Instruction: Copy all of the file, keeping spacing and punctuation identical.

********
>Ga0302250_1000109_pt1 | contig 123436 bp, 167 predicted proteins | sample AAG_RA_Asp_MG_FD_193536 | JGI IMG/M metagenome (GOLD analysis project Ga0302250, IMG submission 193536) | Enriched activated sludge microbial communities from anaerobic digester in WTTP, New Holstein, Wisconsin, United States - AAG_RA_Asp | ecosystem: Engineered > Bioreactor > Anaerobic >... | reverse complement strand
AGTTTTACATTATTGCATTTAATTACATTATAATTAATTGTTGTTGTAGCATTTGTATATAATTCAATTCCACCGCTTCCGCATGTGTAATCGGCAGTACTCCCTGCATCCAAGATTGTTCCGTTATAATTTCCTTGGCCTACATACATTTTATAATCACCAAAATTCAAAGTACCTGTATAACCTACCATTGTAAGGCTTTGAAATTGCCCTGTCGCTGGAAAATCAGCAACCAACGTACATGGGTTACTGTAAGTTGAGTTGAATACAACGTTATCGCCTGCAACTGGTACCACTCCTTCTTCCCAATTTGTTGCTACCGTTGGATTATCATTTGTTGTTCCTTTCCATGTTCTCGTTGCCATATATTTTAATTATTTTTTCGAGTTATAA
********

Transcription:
>Ga0302250_1000109_pt1 | contig 123436 bp, 167 predicted proteins | sample AAG_RA_Asp_MG_FD_193536 | JGI IMG/M metagenome (GOLD analysis project Ga0302250, IMG submission 193536) | Enriched activated sludge microbial communities from anaerobic digester in WTTP, New Holstein, Wisconsin, United States - AAG_RA_Asp | ecosystem: Engineered > Bioreactor > Anaerobic >... | reverse complement strand
AGTTTTACATTATTGCATTTAATTACATTATAATTAATTGTTGTTGTAGCATTTGTATATAATTCAATTCCACCGCTTCCGCATGTGTAATCGGCAGTACTCCCTGCATCCAAGATTGTTCCGTTATAATTTCCTTGGCCTACATACATTTTATAATCACCAAAATTCAAAGTACCTGTATAACCTACCATTGTAAGGCTTTGAAATTGCCCTGTCGCTGGAAAATCAGCAACCAACGTACATGGGTTACTGTAAGTTGAGTTGAATACAACGTTATCGCCTGCAACTGGTACCACTCCTTCTTCCCAATTTGTTGCTACCGTTGGATTATCATTTGTTGTTCCTTTCCATGTTCTCGTTGCCATATATTTTAATTATTTTTTCGAGTTATAA